fan crest   title
Home •  Recent Update •  Sales Gallery •  Archives
Articles •  Varia •  Glossary •  Biographies •  Bibliography
Search •  Video •  Contact Us •  Conditions of Sale •  Links

Archive: Sadamasu 貞升 (later called Kunimasu 國升)

(R) Nakamura Shikan III as Minamoto [no] Ushiwakamaru and (L) Nakamura Utaemon IV as Benkei in Kichi Hôgen sanryaku no maki, Naka Theater, Osaka
Gochôtei Sadamasu ga
Printer Seal: suri Toyo; Other seal: [...?]hashi Norimune
Honsei (Honya Seishichi: 本屋清七)
(H x W)
37.0 x 51.6 cm
Excellent (deluxe with metallic pigments)
Excellent color; very good condition (metallics, embossing, thick paper; lightly backed, small marks, minor rubbing, paper flaws)
Price (USD/¥):

Inquiry: KMS13 


Kichi Hôgen sanryaku no maki (Kiichi Hôgen's three-volume book of tactics: 鬼一法眼三略巻) premiered as a ningyô jôruri (puppet play: 人形淨瑠璃) in 1731; kabuki followed in 1732. It recounts the earlier life of Minamoto no Yoshitsune, 1159-1189: 源義経) from his boyhood to the celebrated confrontation with Musashi-bô Benkei (武蔵坊 弁けい) the warrior monk (a yamabushi, literally, mountain sleeper: 山伏). The play, derived in part from the Muromachi-period chronicle Gikeiki or Yoshitsune ki (Chronicles of Yoshitsune: 義経記), presents the young hero in disguise as Torazô, who is traveling with his retainer Kisanta, disguised as Chienai. They are on a mission to steal a book of military tactics compiled by the noted strategist Yoshioka Kiichi Hôgen allied with the enemy Heike (Taira) clan. When Hôgen's daughter Minazuru-hime falls in love with Yoshitsune, her compassionate father, whose political sympathies actually lie with the Genji (Minamoto), gives the book of tactics to Yoshitsune and then takes his own life in expiation for being disloyal to the Heike.

The scene depicted here is a theatrical version of one of the most commonly depicted musha-e (warrior prints: 武者絵) — the chance encounter and ensuing fight on the moonlit Gojôbashi (Gojô Bridge) between Benkei and Ushiwakamaru (an earlier name for Yoshitsune). Earlier versions of the story place the protagonists at the Gojô Tennin Shrine and on the balcony of the Kiyomizu Temple, but a play (Hashi-Benkei, Benkei at the Bridge; first half 15th century) and other sources relocate the scene to the Gojô Bridge, with Ushiwakamaru set upon what is called sennin-giri (defeating 1,000 persons). In the version seen in this and other ukiyo-e prints, however, it is Benkei who has embarked upon sennin-giri in order to acquire a suit of armor worthy of his remarkable size and strength (legend has it that he was seven to eight feet tall and strong as 100 samurai). Benkei has agreed to give 1,000 swords to the swordsmith Kokaji Munenobu in exchange for forging the armor, and when he arrives at the Gojôbashi, he is only one shy of his goal. Although the teenaged Ushiwakamaru appears to be an easy mark, he unsheathes his katana (small sword: 刀) and parries Benkei's every thrust. Dumbfounded at Ushiwakamaru's prowess, Benkei drops his naginata ("long sword," a halberd or long spear: 長刀 or 薙刀), concedes defeat, and pledges his allegiance to the "marvelous youth."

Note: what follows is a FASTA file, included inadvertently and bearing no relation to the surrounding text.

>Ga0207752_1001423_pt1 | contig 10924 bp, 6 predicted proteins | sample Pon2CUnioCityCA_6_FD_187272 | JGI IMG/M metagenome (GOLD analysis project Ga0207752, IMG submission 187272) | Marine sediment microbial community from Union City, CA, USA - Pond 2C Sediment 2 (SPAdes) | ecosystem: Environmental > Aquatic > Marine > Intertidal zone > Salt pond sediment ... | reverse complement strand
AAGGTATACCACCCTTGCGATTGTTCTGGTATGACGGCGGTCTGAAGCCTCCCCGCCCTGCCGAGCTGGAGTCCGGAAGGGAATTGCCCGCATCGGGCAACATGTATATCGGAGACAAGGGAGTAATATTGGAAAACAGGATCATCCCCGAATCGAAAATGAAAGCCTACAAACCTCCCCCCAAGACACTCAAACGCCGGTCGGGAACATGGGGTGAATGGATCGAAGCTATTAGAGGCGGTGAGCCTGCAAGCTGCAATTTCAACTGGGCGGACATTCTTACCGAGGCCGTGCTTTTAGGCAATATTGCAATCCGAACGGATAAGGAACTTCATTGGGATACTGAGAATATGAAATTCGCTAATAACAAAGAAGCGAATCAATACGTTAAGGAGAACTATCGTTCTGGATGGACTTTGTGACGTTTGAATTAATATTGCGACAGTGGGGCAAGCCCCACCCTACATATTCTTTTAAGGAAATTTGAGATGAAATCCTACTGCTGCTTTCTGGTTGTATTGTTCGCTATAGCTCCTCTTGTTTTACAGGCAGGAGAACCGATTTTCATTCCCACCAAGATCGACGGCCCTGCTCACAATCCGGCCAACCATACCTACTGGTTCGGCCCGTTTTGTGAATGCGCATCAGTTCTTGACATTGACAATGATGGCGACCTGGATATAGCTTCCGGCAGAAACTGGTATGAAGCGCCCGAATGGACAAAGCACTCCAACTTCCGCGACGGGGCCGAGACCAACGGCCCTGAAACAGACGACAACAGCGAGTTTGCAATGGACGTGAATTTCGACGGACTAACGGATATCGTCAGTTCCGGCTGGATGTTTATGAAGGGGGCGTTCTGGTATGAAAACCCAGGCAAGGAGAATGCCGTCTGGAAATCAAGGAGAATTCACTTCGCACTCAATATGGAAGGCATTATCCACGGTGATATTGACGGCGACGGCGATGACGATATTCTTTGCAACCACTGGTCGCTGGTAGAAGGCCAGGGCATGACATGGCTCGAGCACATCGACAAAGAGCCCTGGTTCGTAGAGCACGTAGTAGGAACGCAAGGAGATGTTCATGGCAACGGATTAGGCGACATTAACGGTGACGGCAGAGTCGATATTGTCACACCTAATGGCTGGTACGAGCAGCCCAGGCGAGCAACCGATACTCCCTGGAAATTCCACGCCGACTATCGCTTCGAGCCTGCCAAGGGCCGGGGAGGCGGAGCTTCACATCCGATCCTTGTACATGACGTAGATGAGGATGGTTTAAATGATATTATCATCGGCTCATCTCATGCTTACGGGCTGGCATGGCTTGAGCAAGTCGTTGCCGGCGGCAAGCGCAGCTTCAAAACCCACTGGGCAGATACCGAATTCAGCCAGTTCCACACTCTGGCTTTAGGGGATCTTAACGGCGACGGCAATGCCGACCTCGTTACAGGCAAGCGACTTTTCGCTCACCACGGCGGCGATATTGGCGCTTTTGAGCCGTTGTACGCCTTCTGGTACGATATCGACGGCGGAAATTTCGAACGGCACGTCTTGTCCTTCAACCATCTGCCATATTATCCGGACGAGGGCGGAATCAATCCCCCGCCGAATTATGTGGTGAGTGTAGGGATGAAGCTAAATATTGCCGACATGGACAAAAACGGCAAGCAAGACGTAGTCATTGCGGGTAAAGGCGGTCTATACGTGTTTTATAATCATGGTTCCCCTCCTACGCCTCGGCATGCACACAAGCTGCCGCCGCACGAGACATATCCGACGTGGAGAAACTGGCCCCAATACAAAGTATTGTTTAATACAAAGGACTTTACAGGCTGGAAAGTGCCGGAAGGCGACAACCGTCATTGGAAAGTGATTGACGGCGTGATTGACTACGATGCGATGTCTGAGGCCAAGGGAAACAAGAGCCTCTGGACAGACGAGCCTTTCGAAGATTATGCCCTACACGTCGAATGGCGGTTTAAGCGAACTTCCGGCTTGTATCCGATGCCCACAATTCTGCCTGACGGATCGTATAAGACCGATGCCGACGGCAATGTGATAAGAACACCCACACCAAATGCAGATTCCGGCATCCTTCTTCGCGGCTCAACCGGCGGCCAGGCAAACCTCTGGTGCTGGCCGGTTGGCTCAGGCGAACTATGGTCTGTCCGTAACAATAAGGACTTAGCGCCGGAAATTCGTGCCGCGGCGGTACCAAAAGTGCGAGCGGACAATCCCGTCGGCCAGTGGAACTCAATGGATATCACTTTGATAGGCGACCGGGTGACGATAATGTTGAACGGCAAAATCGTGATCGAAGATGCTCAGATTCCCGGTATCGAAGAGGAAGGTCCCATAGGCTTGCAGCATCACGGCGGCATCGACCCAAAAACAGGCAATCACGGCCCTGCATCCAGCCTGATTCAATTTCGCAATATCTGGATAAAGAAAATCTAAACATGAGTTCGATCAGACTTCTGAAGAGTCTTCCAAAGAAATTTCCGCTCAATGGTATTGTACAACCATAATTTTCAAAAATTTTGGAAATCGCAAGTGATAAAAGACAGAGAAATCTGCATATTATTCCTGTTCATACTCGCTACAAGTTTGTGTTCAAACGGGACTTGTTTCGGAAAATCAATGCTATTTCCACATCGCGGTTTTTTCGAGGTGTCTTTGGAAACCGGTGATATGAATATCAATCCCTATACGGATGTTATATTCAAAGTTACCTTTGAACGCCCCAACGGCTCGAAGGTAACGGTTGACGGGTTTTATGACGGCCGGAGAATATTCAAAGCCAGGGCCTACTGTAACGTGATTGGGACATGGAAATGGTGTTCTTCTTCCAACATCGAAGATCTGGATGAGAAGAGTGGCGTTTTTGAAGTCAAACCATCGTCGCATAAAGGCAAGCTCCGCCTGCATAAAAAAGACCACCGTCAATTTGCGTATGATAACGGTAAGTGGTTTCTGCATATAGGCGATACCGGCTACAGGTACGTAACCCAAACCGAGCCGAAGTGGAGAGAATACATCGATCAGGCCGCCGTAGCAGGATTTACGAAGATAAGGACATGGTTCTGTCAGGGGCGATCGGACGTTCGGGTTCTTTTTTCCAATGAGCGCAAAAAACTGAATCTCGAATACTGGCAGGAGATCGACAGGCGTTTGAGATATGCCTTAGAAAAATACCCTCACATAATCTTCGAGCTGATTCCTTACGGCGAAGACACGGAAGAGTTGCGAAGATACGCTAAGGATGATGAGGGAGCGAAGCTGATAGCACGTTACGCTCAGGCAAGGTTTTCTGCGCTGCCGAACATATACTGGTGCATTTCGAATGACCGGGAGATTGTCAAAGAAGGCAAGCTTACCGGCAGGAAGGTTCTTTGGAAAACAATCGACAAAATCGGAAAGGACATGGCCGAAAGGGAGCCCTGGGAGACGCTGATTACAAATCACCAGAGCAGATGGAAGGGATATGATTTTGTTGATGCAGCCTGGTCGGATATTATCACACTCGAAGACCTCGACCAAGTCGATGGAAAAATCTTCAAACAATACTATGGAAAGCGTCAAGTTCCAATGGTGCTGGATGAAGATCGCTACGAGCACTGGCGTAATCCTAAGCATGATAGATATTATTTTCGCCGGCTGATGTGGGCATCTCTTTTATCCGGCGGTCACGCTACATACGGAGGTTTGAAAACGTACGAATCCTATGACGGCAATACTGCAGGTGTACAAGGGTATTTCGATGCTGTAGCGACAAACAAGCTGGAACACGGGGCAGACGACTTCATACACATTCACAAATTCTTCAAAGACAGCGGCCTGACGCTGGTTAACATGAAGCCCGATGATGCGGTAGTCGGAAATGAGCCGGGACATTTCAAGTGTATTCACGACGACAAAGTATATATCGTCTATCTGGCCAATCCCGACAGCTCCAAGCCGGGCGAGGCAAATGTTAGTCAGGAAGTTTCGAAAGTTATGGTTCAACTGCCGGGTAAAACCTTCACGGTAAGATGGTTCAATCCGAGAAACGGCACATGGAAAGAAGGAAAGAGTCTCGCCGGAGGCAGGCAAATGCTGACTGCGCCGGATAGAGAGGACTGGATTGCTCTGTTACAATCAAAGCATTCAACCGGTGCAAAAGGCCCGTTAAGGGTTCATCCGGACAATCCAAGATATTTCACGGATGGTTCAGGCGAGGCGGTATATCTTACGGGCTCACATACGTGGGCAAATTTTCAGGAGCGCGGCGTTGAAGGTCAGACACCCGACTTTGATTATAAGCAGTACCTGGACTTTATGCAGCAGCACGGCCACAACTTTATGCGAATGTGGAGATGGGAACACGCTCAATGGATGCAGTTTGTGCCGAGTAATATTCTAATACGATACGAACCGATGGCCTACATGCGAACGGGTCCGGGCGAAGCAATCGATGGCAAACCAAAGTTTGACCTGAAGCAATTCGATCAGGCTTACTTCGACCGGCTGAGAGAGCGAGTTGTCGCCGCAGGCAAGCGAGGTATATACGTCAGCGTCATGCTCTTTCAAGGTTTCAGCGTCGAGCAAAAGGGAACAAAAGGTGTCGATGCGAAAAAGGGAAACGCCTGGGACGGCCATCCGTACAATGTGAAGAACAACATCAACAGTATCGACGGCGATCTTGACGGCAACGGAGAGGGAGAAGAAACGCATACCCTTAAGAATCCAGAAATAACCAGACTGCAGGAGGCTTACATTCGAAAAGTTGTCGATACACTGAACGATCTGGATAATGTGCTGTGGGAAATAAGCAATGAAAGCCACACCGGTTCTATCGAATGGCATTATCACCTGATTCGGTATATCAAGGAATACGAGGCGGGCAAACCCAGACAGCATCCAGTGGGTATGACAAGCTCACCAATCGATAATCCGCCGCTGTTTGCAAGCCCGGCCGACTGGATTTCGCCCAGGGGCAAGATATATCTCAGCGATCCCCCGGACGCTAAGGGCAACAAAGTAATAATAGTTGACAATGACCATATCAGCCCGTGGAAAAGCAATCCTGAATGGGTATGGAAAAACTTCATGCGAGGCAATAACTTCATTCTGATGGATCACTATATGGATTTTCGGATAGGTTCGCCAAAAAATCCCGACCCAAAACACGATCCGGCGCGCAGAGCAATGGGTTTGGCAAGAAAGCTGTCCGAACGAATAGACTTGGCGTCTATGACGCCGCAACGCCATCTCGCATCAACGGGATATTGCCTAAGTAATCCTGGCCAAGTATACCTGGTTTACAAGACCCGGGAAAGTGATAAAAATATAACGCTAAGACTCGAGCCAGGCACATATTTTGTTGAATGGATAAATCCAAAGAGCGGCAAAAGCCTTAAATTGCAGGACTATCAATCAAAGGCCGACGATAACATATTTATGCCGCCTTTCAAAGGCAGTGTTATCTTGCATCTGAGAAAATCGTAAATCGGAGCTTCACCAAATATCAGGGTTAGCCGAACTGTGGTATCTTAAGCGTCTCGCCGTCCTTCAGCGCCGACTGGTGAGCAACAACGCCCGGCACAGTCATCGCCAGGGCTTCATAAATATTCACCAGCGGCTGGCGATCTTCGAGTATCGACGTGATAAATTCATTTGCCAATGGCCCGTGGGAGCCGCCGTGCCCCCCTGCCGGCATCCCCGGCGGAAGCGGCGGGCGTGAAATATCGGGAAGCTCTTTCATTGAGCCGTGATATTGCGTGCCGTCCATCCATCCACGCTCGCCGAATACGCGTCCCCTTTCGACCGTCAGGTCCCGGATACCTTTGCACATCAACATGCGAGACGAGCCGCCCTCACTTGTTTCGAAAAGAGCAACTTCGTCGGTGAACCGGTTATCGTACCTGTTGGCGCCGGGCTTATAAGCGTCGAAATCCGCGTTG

Benkei holds an enormous naginata as he prepares to attack Ushiwakamaru. The youth reveals himself by lifting his white cloak or veil from his face and shoulders, a last gesture before fighting. Benkei carries his "seven gruesome weapons," including a huge two-pronged arrow (karimata), three-prong grappling hook on a shaft, large-blade saw, oversized mallet, a smaller type of sickle or scythe (kama), and an axe.

The design was printed with subtle bokashi (gradation, lit., "standing off": 暈) and extensive use of metallics, worthy of surimono production. The red hand-stamped seal of the printer suri Toyo (スリトヨ) is in the lower left corner of the left sheet, along with the publisher Honsei's (本清) cartouche.


References: WAS-IV, no. 4-585